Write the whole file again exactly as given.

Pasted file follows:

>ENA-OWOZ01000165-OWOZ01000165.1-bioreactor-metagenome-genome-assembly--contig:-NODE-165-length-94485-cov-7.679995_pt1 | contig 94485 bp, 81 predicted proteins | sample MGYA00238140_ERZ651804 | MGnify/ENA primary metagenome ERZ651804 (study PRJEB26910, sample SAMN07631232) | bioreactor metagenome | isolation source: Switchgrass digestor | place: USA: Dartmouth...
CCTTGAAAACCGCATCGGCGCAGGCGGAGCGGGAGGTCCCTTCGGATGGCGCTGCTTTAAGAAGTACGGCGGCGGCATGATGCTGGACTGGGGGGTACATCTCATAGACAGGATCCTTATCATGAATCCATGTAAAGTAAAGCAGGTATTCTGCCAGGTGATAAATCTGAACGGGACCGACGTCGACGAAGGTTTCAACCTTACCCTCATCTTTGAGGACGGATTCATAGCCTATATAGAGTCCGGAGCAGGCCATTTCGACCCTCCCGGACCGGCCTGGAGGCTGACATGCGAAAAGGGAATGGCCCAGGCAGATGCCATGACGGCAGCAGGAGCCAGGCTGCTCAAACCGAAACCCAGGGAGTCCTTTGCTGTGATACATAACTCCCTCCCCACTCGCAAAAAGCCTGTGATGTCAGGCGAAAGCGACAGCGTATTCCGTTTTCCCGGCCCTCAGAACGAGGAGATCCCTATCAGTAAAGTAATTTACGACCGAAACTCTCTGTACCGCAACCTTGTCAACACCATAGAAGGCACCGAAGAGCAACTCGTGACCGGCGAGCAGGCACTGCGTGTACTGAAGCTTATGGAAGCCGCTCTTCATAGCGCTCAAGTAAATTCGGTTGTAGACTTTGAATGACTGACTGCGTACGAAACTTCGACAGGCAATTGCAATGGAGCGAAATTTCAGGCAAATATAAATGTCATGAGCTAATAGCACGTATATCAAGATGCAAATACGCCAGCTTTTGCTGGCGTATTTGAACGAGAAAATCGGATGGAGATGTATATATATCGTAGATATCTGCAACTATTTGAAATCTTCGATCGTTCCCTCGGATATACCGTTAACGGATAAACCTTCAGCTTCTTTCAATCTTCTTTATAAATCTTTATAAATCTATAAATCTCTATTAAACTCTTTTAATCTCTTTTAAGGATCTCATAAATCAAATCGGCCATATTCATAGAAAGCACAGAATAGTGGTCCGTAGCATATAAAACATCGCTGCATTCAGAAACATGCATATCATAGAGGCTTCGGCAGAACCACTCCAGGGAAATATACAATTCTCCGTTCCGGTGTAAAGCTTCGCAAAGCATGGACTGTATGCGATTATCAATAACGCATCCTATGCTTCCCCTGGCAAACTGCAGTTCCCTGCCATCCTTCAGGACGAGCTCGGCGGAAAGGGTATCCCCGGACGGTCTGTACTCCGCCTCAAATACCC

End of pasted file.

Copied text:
>ENA-OWOZ01000165-OWOZ01000165.1-bioreactor-metagenome-genome-assembly--contig:-NODE-165-length-94485-cov-7.679995_pt1 | contig 94485 bp, 81 predicted proteins | sample MGYA00238140_ERZ651804 | MGnify/ENA primary metagenome ERZ651804 (study PRJEB26910, sample SAMN07631232) | bioreactor metagenome | isolation source: Switchgrass digestor | place: USA: Dartmouth...
CCTTGAAAACCGCATCGGCGCAGGCGGAGCGGGAGGTCCCTTCGGATGGCGCTGCTTTAAGAAGTACGGCGGCGGCATGATGCTGGACTGGGGGGTACATCTCATAGACAGGATCCTTATCATGAATCCATGTAAAGTAAAGCAGGTATTCTGCCAGGTGATAAATCTGAACGGGACCGACGTCGACGAAGGTTTCAACCTTACCCTCATCTTTGAGGACGGATTCATAGCCTATATAGAGTCCGGAGCAGGCCATTTCGACCCTCCCGGACCGGCCTGGAGGCTGACATGCGAAAAGGGAATGGCCCAGGCAGATGCCATGACGGCAGCAGGAGCCAGGCTGCTCAAACCGAAACCCAGGGAGTCCTTTGCTGTGATACATAACTCCCTCCCCACTCGCAAAAAGCCTGTGATGTCAGGCGAAAGCGACAGCGTATTCCGTTTTCCCGGCCCTCAGAACGAGGAGATCCCTATCAGTAAAGTAATTTACGACCGAAACTCTCTGTACCGCAACCTTGTCAACACCATAGAAGGCACCGAAGAGCAACTCGTGACCGGCGAGCAGGCACTGCGTGTACTGAAGCTTATGGAAGCCGCTCTTCATAGCGCTCAAGTAAATTCGGTTGTAGACTTTGAATGACTGACTGCGTACGAAACTTCGACAGGCAATTGCAATGGAGCGAAATTTCAGGCAAATATAAATGTCATGAGCTAATAGCACGTATATCAAGATGCAAATACGCCAGCTTTTGCTGGCGTATTTGAACGAGAAAATCGGATGGAGATGTATATATATCGTAGATATCTGCAACTATTTGAAATCTTCGATCGTTCCCTCGGATATACCGTTAACGGATAAACCTTCAGCTTCTTTCAATCTTCTTTATAAATCTTTATAAATCTATAAATCTCTATTAAACTCTTTTAATCTCTTTTAAGGATCTCATAAATCAAATCGGCCATATTCATAGAAAGCACAGAATAGTGGTCCGTAGCATATAAAACATCGCTGCATTCAGAAACATGCATATCATAGAGGCTTCGGCAGAACCACTCCAGGGAAATATACAATTCTCCGTTCCGGTGTAAAGCTTCGCAAAGCATGGACTGTATGCGATTATCAATAACGCATCCTATGCTTCCCCTGGCAAACTGCAGTTCCCTGCCATCCTTCAGGACGAGCTCGGCGGAAAGGGTATCCCCGGACGGTCTGTACTCCGCCTCAAATACCC